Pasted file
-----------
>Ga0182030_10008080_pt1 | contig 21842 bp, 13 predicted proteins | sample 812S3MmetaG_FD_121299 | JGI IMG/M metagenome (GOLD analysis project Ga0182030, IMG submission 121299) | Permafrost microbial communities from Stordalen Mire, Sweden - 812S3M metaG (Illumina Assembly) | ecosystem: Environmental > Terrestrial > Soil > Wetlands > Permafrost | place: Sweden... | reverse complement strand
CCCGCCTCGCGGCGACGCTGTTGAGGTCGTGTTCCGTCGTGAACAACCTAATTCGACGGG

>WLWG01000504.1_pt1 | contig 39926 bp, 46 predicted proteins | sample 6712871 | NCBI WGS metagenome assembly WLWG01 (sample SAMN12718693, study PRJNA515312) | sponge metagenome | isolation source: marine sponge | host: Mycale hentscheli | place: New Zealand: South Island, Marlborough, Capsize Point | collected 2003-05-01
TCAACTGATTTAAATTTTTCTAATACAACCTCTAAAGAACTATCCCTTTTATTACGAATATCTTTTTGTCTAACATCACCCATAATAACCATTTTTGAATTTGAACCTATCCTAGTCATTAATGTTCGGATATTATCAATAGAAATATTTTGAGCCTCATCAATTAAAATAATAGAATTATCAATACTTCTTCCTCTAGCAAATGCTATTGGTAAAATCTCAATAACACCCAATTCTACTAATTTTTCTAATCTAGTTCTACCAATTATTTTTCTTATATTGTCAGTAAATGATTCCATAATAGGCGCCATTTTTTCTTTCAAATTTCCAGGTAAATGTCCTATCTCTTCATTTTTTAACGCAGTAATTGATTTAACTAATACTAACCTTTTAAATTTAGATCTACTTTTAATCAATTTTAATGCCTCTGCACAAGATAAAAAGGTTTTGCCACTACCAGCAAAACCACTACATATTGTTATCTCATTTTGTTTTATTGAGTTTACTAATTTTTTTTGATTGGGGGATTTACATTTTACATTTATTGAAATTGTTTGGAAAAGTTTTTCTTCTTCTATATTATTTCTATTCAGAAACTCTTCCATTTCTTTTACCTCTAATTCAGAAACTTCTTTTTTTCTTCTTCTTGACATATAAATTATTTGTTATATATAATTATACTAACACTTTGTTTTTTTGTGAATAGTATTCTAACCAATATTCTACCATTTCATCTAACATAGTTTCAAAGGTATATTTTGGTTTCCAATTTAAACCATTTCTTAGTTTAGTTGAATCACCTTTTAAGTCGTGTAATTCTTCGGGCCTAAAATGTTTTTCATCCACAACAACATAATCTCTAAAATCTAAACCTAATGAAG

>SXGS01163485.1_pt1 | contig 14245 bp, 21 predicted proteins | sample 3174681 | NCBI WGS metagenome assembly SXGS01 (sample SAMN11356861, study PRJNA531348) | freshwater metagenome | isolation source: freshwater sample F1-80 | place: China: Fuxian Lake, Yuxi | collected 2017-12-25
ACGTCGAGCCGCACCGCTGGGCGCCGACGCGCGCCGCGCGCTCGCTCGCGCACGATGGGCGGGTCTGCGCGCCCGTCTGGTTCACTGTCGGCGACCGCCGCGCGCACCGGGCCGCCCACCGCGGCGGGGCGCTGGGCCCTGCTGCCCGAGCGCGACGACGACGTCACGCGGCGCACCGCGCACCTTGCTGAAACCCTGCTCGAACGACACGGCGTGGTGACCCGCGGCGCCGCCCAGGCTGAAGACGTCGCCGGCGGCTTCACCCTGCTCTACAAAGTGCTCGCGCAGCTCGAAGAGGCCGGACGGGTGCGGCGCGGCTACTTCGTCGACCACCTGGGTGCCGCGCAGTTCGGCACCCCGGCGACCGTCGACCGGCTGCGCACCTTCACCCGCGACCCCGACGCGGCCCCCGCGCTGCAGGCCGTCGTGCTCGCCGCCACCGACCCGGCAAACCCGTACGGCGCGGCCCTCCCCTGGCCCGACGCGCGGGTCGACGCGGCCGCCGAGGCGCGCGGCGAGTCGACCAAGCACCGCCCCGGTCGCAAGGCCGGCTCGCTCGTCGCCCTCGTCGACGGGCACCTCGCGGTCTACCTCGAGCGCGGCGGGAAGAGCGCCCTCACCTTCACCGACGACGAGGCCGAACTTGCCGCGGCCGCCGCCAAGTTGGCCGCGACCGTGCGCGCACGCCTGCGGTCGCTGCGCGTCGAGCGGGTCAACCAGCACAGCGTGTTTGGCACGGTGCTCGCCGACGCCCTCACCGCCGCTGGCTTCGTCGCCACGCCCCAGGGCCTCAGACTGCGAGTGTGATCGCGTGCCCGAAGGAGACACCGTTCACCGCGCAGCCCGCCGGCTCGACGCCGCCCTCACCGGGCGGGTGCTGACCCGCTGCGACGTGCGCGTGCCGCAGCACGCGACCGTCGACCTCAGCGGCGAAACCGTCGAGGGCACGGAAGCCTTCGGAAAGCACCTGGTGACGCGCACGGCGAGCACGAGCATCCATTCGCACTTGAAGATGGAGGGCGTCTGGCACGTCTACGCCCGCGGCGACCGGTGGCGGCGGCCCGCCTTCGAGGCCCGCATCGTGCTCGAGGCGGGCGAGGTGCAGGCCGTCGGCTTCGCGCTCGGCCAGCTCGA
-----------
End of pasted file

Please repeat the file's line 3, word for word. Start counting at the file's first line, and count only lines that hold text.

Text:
>WLWG01000504.1_pt1 | contig 39926 bp, 46 predicted proteins | sample 6712871 | NCBI WGS metagenome assembly WLWG01 (sample SAMN12718693, study PRJNA515312) | sponge metagenome | isolation source: marine sponge | host: Mycale hentscheli | place: New Zealand: South Island, Marlborough, Capsize Point | collected 2003-05-01